Brackett took his 418-pound Mako on a trip with Knowlton off the coast of California in early August.
Brackett took his 418-pound Mako on a trip with Knowlton off the coast of California in early August.

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This 418-lb. Mako caught off the coast of California last month by Chris Brackett is believed to be the largest shark ever taken with a bow. Brackett boated the shark under the guidance of Corey Knowlton, a Texas outfitter who is pushing bowfishing to a whole new level.
Knowlton (second from left) may not have invented the sport of bowfishing for sharks, but he’s almost certainly done more than anyone to fine-tune the tactics and equipment for using bows to tangle with the ocean’s fiercest predator. After bowfishing for smaller sharks three years ago, Knowlton, founder of the Hunting Consortium and a host on Jim Shockey’s “The Professionals,” began adapting gear originally designed for bowhunting alligators in his quest to land a 1,000-pound Mako.
A big-game arrowhead like the Innerloc Gator Grappler is attached to an 800-pound test steel wire leader. After it penetrates the fish, the pinkie-size head opens and the arrow shaft detaches, leaving the grappling hook embedded securely beneath the shark’s skin.
The shooter then sets aside the bow**** and picks up a standard shark rod and reel to fight the fish. “It’s a little like traditional shark fishing,” Knowlton says. “You’re just using a different method to attach the rod and reel to the fish.”
Shots are taken**** at extremely close range–Brackett made his shot at less than three yards.
Close shots are necessary because the arrow has to penetrate the water and the shark’s thick skin, and the target area is relatively small: Shooters aim for the back just above the gills. Also, because the arrow is carrying heavy steel cable, accuracy diminishes at longer distances.
Knowlton and his crew use a secret chum recipe to draw sharks to the boat. They also toss cereal in the water to encourage gulls to hang out nearby. The birds operate as a kind of early warning system: When sharks pass below them the panicked birds lift off the water, giving the crew a heads-up that something is coming their way.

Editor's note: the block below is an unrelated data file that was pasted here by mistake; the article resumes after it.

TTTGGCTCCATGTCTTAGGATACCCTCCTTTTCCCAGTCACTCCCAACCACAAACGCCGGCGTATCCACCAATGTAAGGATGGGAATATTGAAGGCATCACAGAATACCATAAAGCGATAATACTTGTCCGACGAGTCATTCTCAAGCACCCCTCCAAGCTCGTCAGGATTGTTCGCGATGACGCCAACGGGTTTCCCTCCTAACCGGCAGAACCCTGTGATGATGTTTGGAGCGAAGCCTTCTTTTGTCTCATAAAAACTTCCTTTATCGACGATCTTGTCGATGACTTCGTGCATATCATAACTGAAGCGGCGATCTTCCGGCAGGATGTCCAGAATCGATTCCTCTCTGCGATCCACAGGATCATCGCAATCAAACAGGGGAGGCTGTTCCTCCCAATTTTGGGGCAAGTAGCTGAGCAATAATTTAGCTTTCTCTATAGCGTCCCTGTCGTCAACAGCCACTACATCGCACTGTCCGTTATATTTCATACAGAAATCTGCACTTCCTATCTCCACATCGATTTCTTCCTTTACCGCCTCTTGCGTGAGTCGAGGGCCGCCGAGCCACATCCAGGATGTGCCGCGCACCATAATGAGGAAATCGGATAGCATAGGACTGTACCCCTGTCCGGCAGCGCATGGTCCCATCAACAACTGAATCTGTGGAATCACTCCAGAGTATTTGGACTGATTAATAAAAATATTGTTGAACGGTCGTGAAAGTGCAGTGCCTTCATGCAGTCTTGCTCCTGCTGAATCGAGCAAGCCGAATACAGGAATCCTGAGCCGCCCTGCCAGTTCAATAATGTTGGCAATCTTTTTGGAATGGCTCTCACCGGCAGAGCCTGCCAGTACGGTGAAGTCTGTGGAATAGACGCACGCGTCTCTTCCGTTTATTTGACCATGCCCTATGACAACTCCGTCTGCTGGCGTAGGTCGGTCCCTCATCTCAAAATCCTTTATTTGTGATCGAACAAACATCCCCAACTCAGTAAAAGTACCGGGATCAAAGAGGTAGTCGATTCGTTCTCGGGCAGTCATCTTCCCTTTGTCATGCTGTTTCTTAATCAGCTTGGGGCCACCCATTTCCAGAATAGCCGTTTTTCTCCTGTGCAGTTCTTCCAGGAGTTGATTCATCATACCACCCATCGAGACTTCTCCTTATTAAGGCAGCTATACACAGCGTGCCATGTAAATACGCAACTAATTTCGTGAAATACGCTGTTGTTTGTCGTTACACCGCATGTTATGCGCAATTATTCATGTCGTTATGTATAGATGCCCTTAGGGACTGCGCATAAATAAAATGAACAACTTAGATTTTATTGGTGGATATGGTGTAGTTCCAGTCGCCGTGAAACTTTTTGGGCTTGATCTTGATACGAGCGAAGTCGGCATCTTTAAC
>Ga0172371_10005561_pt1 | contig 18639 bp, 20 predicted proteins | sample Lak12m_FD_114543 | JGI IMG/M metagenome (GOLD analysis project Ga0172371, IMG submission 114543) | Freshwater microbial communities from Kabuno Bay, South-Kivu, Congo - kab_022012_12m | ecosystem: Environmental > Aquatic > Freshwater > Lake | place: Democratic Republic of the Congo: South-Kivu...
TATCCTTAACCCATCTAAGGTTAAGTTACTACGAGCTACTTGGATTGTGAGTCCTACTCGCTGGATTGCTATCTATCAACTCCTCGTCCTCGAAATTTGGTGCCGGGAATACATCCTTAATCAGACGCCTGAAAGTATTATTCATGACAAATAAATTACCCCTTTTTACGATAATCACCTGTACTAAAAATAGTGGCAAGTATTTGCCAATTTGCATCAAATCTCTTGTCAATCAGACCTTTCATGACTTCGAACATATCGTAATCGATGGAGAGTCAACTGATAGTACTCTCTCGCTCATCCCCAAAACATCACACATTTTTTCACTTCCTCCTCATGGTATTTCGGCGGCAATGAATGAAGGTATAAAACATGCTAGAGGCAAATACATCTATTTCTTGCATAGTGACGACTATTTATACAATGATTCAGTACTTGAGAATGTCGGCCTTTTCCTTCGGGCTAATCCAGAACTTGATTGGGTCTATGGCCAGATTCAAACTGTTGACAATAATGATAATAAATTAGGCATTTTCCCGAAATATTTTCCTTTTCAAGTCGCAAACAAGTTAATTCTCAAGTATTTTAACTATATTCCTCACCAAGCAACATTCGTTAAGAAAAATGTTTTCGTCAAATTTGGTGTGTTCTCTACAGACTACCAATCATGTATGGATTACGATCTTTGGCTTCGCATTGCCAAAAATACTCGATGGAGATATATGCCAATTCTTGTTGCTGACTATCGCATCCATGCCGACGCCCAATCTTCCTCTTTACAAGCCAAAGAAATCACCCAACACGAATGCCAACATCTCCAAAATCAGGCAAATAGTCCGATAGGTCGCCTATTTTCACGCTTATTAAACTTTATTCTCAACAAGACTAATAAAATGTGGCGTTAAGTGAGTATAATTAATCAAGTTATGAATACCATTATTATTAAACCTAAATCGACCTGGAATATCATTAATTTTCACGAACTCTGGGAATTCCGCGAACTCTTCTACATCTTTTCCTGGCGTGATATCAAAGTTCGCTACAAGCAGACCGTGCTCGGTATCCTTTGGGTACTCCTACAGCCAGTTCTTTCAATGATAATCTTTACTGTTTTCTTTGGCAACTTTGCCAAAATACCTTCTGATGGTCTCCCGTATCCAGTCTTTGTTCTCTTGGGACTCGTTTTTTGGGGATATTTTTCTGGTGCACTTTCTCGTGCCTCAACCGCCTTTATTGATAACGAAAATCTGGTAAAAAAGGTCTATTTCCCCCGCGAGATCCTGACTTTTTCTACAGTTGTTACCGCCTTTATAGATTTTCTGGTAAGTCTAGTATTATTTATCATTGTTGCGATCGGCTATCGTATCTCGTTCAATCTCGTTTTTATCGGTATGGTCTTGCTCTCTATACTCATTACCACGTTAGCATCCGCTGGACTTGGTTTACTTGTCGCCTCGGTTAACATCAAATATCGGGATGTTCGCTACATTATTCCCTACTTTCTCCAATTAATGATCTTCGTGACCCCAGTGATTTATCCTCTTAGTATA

“Blue sharks always show up first, and they will stay around until you leave,” Knowlton says. “We’re more interested in the big Makos, because those are the best for eating. After we take what we want, we give the rest to people on the dock. We make sure it all gets utilized.”
The action can be chaotic. “Makos come in like lightning,” Knowlton says. “They are so aggressive. They bite the boat, attack the boat. They’re much more aggressive than even Great Whites.”
A deck hand drags bait behind the stern to get the shark into position for a shot. “You cannot shoot the shark while he is coming at the boat, because these things can jump 20 feet out of the water,” Knowlton says. “Do that and one could surely get in the boat and hurt you. You wait until the shark is heading away from the boat to shoot.”
Depending on he size of the shark, the fight can last anywhere from a few minutes to several hours before the fish is brought to the boat.
Finally the crew readies the gaffe. “The shark and the angler are like two prizefighters who’ve been waiting all night for the bell to ring,” Knowlton says. “When you’ve got a giant shark on the end of the line you know you’re in for a fight. When you grab the leader and pull the shark to the boat, that’s the bell ringing.”
“I’ve hunted everything on the planet, and this is the biggest thrill I’ve ever had. All of a sudden you start asking yourself, ‘Am I really up for this? Am I sure I want to take a bite of this sandwich?’ Everybody who tries it has that realization.”
It was definitely a change of pace for Brackett, a self-described “pioneer of extreme aerial bowfishing” who guides river trips for flying carp from his home base in Illinois. “You’ve shot a 400-pound apex ocean predator and now you’re reeling it toward the boat. At any time it can freak out and jump in the boat and kill you,” he says. “This is dangerous game.”
Brackett took his 418-pound Mako on a trip with Knowlton off the coast of California in early August.
He fought the fish for nearly two hours after connecting on his second shot. The trip was featured on an episode of Jim Shockey’s “The Professionals” that aired in September on the Outdoor Channel.
Standard hunting bows work fine–Brackett used his regular Diamond IceMan cranked up to a 70-pound draw weight–but Alpine Archery ( is developing the Mako, a compact bow designed specifically for shark bowfishing. Alpine staffers Dustin Bromley and Vince Kite tested a prototype on a recent trip with Knowlton . . .
. . .taking numerous**** blue and Mako sharks.
Knowlton now believes the equipment and technique have been perfected well enough to tackle a 1,000-pound Mako. “The only weak link,” he says, “is the nut behind the wheel. People get intimidated: You’re dealing with a giant predator and a food source and all that’s separating you is about three feet of air.”